R. v. Turner, 2021 MBPC 61: Sentencing decision re guilty plea to charge of possession for the purpose of trafficking. Crown seeks three year custodial sentence; defence argues for suspended sentence. Analysis of the meaning of “exceptional circumstances” and whether they apply. Harvie, P.J. finds they do not, but notes mitigation on the part of the accused as assessed by the positive steps taken by him while out on bail. A sentence of one year is deemed appropriate.

R. v. Fontaine, 2021 MBPC 60: Voir dire over Charter motion. Defence argues that both accuseds’ right to be protected from arbitrary detention and from unlawful search and seizure were violated. Evidence obtained as a result of the unlawful arrest should be excluded from trial. Search was based on information from two confidential informants. Applicable law is as set out in R. v. Penner, 2021 MBCA 8 at para. 4. Analysis of credibility of information and sources. Rolston, P.J. determines that WPS had reasonable grounds for arrest.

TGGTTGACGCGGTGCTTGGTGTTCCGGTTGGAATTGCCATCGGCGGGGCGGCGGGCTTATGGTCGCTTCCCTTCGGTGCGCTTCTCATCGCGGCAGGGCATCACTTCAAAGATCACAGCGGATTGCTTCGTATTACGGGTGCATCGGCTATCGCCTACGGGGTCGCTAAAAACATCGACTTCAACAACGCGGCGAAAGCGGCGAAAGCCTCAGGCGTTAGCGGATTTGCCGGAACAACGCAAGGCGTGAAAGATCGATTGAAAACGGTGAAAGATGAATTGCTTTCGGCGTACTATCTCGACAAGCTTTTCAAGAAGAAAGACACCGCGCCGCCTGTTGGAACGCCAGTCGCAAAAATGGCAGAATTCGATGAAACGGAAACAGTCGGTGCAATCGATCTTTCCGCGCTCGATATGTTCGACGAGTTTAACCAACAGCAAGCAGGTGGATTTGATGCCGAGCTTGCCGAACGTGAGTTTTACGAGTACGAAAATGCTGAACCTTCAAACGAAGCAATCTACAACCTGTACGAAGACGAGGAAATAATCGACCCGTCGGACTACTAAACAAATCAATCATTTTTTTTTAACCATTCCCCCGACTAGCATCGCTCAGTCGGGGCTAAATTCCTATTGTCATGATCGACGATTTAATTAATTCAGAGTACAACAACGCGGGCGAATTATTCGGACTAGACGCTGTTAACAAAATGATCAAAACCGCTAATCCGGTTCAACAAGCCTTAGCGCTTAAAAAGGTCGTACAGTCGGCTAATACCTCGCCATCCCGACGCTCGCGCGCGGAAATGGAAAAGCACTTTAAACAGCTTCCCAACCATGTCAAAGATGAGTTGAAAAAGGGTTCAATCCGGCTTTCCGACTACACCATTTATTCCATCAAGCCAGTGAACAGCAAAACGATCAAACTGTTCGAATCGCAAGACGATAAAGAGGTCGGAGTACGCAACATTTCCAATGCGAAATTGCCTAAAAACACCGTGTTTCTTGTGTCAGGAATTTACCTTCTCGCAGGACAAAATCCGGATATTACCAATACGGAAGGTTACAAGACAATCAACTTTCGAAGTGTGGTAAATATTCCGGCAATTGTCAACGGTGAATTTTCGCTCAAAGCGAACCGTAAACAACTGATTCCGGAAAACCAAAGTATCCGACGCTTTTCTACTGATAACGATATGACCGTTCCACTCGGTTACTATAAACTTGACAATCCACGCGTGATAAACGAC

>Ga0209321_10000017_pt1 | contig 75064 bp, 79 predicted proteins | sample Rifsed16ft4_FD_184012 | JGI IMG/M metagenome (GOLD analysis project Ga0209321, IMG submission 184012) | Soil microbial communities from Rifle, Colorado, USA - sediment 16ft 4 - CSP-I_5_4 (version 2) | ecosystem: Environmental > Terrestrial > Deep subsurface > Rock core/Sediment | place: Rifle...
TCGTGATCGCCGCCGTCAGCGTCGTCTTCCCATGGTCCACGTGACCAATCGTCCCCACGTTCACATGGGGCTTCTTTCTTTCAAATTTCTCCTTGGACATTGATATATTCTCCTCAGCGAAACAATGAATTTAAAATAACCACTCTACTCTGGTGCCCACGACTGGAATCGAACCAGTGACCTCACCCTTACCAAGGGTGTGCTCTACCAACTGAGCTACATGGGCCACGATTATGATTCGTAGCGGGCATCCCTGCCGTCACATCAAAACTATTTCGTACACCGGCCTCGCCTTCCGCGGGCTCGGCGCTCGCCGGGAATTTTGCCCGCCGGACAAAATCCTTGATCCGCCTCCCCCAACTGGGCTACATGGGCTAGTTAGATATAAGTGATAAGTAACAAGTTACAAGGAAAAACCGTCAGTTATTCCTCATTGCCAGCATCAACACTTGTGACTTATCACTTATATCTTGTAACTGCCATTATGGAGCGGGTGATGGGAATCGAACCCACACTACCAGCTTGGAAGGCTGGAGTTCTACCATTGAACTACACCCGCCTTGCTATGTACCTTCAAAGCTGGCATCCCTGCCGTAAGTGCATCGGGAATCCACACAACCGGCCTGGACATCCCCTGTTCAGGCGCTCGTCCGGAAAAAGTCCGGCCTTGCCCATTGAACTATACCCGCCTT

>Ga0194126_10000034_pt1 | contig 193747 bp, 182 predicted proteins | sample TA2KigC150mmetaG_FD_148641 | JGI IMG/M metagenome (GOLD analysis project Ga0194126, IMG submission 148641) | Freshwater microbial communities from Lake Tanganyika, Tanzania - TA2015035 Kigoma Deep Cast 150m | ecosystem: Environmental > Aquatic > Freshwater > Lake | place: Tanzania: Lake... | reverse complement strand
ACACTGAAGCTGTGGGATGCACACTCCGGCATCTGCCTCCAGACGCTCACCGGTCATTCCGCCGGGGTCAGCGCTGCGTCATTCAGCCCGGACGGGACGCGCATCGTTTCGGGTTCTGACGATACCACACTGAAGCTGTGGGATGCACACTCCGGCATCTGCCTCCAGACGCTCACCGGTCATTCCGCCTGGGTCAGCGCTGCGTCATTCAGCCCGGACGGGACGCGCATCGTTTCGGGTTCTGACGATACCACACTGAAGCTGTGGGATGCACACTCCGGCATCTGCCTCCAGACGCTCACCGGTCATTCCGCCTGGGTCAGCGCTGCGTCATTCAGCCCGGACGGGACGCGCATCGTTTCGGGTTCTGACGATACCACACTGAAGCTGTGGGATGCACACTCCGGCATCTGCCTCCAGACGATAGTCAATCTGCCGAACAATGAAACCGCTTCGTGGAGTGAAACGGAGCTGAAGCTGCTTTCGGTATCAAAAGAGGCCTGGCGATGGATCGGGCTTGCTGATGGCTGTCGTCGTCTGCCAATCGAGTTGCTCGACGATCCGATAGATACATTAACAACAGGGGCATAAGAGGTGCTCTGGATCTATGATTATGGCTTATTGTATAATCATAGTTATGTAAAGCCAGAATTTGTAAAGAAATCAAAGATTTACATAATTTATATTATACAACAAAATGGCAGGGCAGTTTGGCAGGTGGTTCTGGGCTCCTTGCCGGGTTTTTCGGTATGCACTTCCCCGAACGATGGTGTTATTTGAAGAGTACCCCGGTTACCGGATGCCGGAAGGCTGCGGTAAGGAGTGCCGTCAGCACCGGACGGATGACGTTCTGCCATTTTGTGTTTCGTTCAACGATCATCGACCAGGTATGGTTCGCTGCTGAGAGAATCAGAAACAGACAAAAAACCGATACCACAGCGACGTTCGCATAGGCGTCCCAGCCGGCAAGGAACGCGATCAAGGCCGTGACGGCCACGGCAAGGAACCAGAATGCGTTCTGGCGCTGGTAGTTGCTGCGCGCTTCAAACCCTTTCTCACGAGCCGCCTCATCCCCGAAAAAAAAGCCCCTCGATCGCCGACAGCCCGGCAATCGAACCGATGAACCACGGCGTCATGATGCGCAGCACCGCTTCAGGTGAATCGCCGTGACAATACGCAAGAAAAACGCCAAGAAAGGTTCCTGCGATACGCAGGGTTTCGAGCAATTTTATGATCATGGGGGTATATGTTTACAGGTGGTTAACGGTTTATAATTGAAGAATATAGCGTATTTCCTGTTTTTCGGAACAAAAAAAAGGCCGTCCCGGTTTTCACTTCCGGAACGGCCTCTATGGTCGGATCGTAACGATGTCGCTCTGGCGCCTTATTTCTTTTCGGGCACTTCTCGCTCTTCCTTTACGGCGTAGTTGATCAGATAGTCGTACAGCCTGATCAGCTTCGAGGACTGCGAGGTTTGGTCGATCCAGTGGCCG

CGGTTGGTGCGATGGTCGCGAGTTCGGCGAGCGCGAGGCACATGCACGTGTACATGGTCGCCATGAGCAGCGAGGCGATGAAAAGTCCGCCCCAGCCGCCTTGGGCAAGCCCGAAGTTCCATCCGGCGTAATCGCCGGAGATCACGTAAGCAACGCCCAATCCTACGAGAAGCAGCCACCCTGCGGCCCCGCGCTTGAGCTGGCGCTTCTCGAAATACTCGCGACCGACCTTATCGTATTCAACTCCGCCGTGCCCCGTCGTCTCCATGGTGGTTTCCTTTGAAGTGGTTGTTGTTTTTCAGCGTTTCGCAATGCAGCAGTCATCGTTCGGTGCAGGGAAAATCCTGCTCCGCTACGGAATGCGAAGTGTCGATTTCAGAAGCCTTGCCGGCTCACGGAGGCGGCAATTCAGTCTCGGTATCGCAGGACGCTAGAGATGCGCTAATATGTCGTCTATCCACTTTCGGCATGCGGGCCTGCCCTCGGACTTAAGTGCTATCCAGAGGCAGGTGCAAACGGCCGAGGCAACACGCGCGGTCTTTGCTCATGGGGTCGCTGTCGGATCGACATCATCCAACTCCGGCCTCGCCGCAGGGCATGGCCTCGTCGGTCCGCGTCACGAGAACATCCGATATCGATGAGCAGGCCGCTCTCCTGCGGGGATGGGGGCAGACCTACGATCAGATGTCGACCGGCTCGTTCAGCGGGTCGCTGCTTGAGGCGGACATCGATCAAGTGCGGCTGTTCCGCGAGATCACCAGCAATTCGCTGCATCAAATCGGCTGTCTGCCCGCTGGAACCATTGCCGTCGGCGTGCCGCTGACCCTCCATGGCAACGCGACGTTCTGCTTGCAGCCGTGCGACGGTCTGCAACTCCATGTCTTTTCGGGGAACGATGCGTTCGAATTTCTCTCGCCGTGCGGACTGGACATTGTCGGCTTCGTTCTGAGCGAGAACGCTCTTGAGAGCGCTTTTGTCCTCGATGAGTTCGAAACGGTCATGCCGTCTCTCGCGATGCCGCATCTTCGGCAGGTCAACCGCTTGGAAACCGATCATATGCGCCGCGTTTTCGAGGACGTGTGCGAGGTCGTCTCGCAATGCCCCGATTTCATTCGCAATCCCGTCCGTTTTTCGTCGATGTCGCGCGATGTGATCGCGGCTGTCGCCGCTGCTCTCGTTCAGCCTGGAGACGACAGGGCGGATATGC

Sean Gallop. 11(e) Shattered: The Historic and Continued Breaching of Indigenous Persons Right to Reasonable and Timely Bail. (2021) 44-6 M.L.J. 170.

…This paper will look at the historical access to justice issues regarding reasonable bail for Indigenous peoples, the current attempts to address this issue, and the challenges that still need to be addressed.

Steve Coughlan. R. v. Khill and the Structure of Self-Defence : Declining to See What Isn’t There. (2021) 74 C.R. (7th) 328. (WLNC – request a copy.)

The disagreement in R. v. Khill between Justices Martin and Moldaver over how to approach section 34 is entirely understandable. The genesis of their debate is that they are aiming at different things. Justice Martin is trying to put into effect the scheme that Parliament intended: Justice Moldaver is trying to create a law around defence of the person which is well-structured and allows for appellate review.

Family Law